Posts Tagged insecurity
- First, we can absolutely know for certain that we struggle with insecurities about our abilities; our intellect; our lovability; our acceptability and our appearance.
- Second, we can absolutely know for certain that those insecurities are borne of old stories; messages we were told or that we interpreted from other people’s body language or treatment of us and that those old stories are shaping our perception of ourselves today.
- Next, we can absolutely know for certain that these old stories that trigger you to feel insecure trigger an emotion we call “anxiety.”
- And without a doubt you can know that it is the anxiety you feel, that arises from these old stories about what’s wrong with you, that triggers you to focus on your body and on food in a way that is critical, undermining and stifling of your energy and creativity in life.
Hello out there!
What you’ve got in front of you is a fairly lengthy, but I trust, extremely helpful and informative article on how your feelings of frustration, resentment and insecurity in your relationships with others are really stemming from unconscious assumptions that you have made about the other person or about relationships on the whole.
I then share with you some concrete suggestions for what to do when you realize you’ve made assumptions and how to get to a place of peace within yourself and within the relationship. And, when you feel more peaceful and secure in yourself and in your relationships you will feel less inclination to use food to cope, guaranteed.
I hope you enjoy it and benefit from the tools!
P.S. Dn’t forget to email me and share your thoughts / experiences with these tools. And if you want more tools and articles make sure you’re signed up for our free bi-weekly newsletter: Food is not the Problem: Find out what is!
Have a great read.
The problem with assumptions is not that we make them – although that does often cause resentment and confusion in our relationships with others – no, the real problem with assumptions is that most of the time we don’t even know we’ve made them – or that someone else has made some about us – until something happens in the relationship, contrary to our unconscious assumptions, and we feel the sting of perceived betrayal or the pain and grief of conflict where we thought we had unspoken agreement.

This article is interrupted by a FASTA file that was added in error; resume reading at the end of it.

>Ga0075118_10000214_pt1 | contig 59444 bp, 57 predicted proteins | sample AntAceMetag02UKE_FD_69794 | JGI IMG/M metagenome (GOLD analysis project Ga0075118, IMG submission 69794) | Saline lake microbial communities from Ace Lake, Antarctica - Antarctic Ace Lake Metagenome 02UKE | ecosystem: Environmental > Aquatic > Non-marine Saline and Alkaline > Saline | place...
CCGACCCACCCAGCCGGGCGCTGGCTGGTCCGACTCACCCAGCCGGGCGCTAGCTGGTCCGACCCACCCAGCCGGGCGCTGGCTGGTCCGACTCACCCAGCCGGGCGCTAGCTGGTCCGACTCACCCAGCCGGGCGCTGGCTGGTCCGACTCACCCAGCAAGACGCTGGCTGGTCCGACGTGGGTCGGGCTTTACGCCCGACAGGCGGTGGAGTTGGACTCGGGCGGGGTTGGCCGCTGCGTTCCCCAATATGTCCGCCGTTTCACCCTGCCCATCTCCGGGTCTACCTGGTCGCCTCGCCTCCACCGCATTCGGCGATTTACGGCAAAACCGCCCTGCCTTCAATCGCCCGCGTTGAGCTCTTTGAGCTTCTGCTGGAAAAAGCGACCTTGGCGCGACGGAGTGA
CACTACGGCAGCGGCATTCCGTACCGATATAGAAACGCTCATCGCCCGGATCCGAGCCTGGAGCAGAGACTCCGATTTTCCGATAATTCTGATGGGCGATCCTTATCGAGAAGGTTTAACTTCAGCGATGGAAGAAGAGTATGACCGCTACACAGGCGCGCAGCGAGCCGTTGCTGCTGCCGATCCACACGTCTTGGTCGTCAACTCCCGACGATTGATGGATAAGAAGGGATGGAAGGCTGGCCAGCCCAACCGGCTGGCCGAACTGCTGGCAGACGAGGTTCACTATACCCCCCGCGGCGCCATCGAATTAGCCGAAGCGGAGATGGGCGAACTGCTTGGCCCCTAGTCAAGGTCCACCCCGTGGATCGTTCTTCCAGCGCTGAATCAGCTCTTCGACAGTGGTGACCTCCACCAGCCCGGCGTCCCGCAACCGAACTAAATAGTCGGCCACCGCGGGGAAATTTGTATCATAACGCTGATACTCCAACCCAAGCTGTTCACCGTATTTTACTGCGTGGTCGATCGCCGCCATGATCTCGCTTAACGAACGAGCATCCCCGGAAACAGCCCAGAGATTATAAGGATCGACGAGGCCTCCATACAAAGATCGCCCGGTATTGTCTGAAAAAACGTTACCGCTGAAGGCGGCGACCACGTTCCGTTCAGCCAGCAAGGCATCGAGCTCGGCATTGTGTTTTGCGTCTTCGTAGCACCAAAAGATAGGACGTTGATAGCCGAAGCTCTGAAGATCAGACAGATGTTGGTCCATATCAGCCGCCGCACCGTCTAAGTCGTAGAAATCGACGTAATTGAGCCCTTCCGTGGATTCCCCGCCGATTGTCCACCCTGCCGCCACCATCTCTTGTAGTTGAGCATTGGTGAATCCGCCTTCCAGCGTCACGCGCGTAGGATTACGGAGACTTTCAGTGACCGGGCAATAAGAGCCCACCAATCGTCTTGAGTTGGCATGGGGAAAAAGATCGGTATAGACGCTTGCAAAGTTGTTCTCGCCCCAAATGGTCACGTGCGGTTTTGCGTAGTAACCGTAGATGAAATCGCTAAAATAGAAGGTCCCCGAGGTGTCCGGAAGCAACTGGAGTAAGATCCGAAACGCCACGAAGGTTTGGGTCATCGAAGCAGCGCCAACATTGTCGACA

We typically just assume that others share our values and that their definition for, say, reliability, is the same as ours. We assume others think like us, feel like us, and will act like us in similar circumstances and when they don’t – and they won’t –we feel betrayed, misled, and start to question who this imposter is and what happened to the person we though we were in a relationship with!
This is a key step in the relationship process; seeing the person as they really are and not as we assume, and therefore expect, them to be. It’s the point at which we have the opportunity to step into true, adult love. Or, it could be the point at which we realize we really don’t like who this person really is now that the blinders are off. Either way it’s a very significant point in life. But this key moment of true seeing that comes to all relationships in time, is also limited by any other assumptions we’ve made about who this person is that we haven’t yet uncovered. In other words, often, at the same time as we’re seeing that we’ve made some erroneous assumptions (ie. reliability doesn’t mean the same thing to you as it does to me), we’re often still being unconsciously driven by other assumptions (ie. that you will surely see that my definition of reliability is the “right” one and you will change your behaviour to coincide with my definition) that have not yet been revealed to us. Sound like Greek?